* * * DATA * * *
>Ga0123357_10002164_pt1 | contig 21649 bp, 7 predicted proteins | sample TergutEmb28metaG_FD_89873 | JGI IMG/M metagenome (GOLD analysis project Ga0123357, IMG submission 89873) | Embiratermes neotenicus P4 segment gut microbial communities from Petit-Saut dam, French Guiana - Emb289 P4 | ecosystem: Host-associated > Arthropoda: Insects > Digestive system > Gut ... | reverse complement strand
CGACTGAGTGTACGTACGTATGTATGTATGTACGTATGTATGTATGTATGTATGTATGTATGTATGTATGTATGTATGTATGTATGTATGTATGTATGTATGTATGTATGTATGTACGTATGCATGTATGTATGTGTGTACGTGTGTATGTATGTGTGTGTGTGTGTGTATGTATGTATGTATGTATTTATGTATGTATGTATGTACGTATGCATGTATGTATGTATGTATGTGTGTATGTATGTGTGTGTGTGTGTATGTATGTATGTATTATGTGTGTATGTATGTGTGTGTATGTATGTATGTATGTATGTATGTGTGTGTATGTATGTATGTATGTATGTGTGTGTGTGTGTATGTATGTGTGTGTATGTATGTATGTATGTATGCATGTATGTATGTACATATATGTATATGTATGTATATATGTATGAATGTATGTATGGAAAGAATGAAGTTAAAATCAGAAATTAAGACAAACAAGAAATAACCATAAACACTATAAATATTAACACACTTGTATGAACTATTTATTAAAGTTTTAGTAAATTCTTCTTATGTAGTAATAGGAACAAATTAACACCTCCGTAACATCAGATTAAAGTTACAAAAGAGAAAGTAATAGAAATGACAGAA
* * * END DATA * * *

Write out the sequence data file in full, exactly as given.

>Ga0123357_10002164_pt1 | contig 21649 bp, 7 predicted proteins | sample TergutEmb28metaG_FD_89873 | JGI IMG/M metagenome (GOLD analysis project Ga0123357, IMG submission 89873) | Embiratermes neotenicus P4 segment gut microbial communities from Petit-Saut dam, French Guiana - Emb289 P4 | ecosystem: Host-associated > Arthropoda: Insects > Digestive system > Gut ... | reverse complement strand
CGACTGAGTGTACGTACGTATGTATGTATGTACGTATGTATGTATGTATGTATGTATGTATGTATGTATGTATGTATGTATGTATGTATGTATGTATGTATGTATGTATGTATGTACGTATGCATGTATGTATGTGTGTACGTGTGTATGTATGTGTGTGTGTGTGTGTATGTATGTATGTATGTATTTATGTATGTATGTATGTACGTATGCATGTATGTATGTATGTATGTGTGTATGTATGTGTGTGTGTGTGTATGTATGTATGTATTATGTGTGTATGTATGTGTGTGTATGTATGTATGTATGTATGTATGTGTGTGTATGTATGTATGTATGTATGTGTGTGTGTGTGTATGTATGTGTGTGTATGTATGTATGTATGTATGCATGTATGTATGTACATATATGTATATGTATGTATATATGTATGAATGTATGTATGGAAAGAATGAAGTTAAAATCAGAAATTAAGACAAACAAGAAATAACCATAAACACTATAAATATTAACACACTTGTATGAACTATTTATTAAAGTTTTAGTAAATTCTTCTTATGTAGTAATAGGAACAAATTAACACCTCCGTAACATCAGATTAAAGTTACAAAAGAGAAAGTAATAGAAATGACAGAA